to check if removing the img tag from the form would execute the alert. The response was

and the behavior was the same.

In my opinion, this means that it is prioritizing the execution of the auto-submit JavaScript code before the processing of the injected img tag. However, I don’t understand why because the img tag is part of the HTML code as well as the form so it should be processed before the JavaScript code.

From this idea I thought that I should think of an event that could be executed before any JavaScript code and I thought in the payload I used in the following post

Reflected XSS in search filter clear button in an e-commerce website

Maybe the focus of an attribute is executed before the auto-submit code so using the payload

"><input id="xss" onfocus="[]`${alert}1`">

and adding the term #xss at the end of the URL to force the focus to the injected input tag, the alert should be executed.

The response was

and the alert was executed

3.2. Why does the payload work??

This payload

"><input id="xss" onfocus="[]`${alert}1`">

works because the #xss event is processed before the form’s auto-submit, which makes sense. What doesn’t make sense is that payloads such as

"></FORM><img src=1 onerror="[]`${alert}1`">

don’t work, since the tag

<img src=1 onerror="[]`${alert}1`">

should be processed before the auto-submit request. So I must admit that I don’t know why that payload doesn’t work…

But we are bug bounty hunters, not monkeys banging on the keyboard, so it is worth at least trying to understand what is going on. So let’s play a little.

If you host the following code

    <script>alert("alert from script tag 1")</script>
    <img src=1 onerror="alert('alert from img tag 1')">
    <form action="http://localhost/form-path/" method="POST">
      <input type="hidden" name="test1-name" value="test1-value">
      <input id="xss" onfocus="alert('alert from input tag')">
      <script>alert("alert from script tag 2")</script>
      <script language="JavaScript"> document.forms[0].submit(); </script>
      <script>alert("alert from script tag 3")</script>
    <img src=1 onerror="alert('alert from img tag 2')">
    <script>alert("alert from script tag 4")</script>

in local and make the request http://localhost/#xss, you will see the following alerts:

  • Displayed of alert from script tag 1.
  • Displayed of alert from script tag 2.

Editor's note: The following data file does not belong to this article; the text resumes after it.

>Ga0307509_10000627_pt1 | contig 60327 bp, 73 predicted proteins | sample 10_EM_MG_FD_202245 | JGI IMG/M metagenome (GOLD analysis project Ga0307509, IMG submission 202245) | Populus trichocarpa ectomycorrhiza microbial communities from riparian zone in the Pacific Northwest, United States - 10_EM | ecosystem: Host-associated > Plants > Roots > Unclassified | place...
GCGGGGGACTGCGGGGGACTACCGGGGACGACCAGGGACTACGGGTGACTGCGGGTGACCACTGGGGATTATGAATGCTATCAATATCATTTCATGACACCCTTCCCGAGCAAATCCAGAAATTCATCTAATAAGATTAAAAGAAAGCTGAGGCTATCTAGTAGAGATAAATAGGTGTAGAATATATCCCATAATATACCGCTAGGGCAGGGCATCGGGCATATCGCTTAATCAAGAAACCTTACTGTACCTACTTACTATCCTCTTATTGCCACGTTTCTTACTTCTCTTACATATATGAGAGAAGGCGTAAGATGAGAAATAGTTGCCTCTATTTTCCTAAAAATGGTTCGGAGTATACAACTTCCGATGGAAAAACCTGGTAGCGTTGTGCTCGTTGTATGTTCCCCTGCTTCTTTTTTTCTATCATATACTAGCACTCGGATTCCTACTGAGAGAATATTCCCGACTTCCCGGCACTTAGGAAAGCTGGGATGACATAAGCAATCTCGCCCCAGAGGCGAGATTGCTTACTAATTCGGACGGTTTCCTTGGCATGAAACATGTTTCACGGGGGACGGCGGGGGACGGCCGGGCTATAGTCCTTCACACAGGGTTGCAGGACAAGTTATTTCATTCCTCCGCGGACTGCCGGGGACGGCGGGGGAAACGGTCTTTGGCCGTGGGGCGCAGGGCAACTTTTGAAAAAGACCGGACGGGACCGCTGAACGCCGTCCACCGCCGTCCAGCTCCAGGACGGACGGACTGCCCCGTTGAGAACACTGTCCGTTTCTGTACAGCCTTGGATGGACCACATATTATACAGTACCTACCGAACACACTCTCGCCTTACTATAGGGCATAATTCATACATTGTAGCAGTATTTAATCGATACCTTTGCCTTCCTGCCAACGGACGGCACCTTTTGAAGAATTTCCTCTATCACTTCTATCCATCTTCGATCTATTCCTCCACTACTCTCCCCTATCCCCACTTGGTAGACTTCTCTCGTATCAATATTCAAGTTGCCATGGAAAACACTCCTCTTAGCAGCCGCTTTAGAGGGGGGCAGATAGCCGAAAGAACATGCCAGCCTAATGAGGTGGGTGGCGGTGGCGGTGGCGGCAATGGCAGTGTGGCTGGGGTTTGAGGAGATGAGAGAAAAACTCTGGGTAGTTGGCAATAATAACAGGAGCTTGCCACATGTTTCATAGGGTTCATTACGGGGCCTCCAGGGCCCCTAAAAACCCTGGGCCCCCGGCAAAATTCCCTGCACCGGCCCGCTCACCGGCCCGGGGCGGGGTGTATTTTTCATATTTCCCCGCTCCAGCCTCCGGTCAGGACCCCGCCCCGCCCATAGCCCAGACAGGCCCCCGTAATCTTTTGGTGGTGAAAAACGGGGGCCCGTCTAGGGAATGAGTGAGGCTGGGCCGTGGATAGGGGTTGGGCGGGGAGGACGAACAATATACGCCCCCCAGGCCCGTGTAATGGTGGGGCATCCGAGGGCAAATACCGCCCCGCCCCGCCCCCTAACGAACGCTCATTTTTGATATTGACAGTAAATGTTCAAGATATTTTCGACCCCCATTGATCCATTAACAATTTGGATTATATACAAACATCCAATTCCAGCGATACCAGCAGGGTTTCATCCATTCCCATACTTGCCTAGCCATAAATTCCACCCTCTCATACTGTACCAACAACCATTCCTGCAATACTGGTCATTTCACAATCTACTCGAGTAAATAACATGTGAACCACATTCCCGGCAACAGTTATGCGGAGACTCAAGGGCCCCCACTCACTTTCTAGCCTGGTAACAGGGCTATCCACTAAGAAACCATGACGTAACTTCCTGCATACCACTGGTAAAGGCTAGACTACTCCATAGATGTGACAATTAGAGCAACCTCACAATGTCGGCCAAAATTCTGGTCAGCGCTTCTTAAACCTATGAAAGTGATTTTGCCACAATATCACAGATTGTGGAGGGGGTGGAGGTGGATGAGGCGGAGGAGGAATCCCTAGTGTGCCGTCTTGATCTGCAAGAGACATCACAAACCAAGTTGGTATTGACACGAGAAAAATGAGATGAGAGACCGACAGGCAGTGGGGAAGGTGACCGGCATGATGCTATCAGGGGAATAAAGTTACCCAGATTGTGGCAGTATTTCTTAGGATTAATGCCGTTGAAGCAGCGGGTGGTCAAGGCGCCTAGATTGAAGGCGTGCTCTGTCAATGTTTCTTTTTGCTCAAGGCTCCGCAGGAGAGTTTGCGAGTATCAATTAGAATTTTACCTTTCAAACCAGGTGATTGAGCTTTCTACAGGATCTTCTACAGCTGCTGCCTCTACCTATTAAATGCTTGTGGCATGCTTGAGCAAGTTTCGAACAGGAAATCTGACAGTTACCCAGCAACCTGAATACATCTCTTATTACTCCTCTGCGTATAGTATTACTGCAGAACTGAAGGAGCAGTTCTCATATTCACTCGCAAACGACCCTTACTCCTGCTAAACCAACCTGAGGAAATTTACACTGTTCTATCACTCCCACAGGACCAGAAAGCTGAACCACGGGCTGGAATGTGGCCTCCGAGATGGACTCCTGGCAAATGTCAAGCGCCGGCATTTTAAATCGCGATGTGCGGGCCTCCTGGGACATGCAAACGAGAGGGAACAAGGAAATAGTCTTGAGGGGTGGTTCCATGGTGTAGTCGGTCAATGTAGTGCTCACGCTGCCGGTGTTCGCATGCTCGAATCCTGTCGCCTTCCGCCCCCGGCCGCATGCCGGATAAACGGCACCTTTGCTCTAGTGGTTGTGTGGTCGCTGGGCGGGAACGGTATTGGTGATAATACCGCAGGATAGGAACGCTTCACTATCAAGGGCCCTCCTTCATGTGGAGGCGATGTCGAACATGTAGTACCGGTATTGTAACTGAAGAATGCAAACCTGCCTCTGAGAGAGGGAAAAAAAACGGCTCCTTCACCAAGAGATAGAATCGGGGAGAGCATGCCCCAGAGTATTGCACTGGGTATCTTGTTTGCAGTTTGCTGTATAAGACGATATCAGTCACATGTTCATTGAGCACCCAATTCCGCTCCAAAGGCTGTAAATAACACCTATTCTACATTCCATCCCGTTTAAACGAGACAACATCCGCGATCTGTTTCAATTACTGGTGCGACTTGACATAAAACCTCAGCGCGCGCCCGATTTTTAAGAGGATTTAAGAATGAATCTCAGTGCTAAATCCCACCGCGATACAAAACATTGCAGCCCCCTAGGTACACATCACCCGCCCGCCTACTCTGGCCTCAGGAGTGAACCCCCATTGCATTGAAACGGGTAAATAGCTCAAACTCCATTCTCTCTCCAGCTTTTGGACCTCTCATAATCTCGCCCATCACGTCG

• Displayed of alert from img tag 1.
  • Displayed of alert from input tag.
  • Form submit to the path http://localhost/form-path/.

In a nutshell, this means that the JavaScript code was executed in the following order

And this is very interesting because we can extracts some conclusions:

  • There is sequentiality but within a prioritization. First executes the JavaScript code inside script tags (codes 1 and 2), then the JavaScript code of the events (codes 3 and 4) and finally the code associated with the form submission (code 5), which is also a JavaScript code between script tags but needs to process the form first.
  • No JavaScript code is executed after the form submission.

This does not explain why the img payload did not work, but it does explain why the focus on the input tag is done before the form submission, and therefore works. As this is not a course on JavaScript, it is sufficient to keep in mind that the execution priority of JavaScript code is not trivial and it depends on which parts of the response is the JavaScript code.

4. Report resolution

As I said before, the affected domain was one the most important domains of the company so the asset criticity was classified as high. In fact at the time I reported this vulnerability there was a 3X reward multiplier on any vulnerability reported in certain domains of the company, including this one. Also an XSS usually is considered a medium severity vulnerability and because I wasn’t able to sign up and log in the website, I couldn’t demonstrate a high impact such as session hijacking. Therefore, the report was classified as

  • Asset criticity: High
  • Vulnerability severity: Medium
  • Bounty: More than $600 (because of the 3X reward multiplier)

5. Lessons learned

  • This XSS was in one of the company’s main domains so it is unlikely that nobody had discovered it before. What probably happened is that they just used automated tools or gave up before finding the right payload. So, when you find the possible existence of a vulnerability, don’t give up, try harder until you find the right payload because it surely exists.
  • If you are struggling with an XSS trying to avoid a redirection, an auto-submit form… try to use the payload that we have seen in this post. As we saw, the focus through the hash in the URL is one of the first tasks that the browser performs when receiving a response, so it will be performed before tasks such as auto-submit form.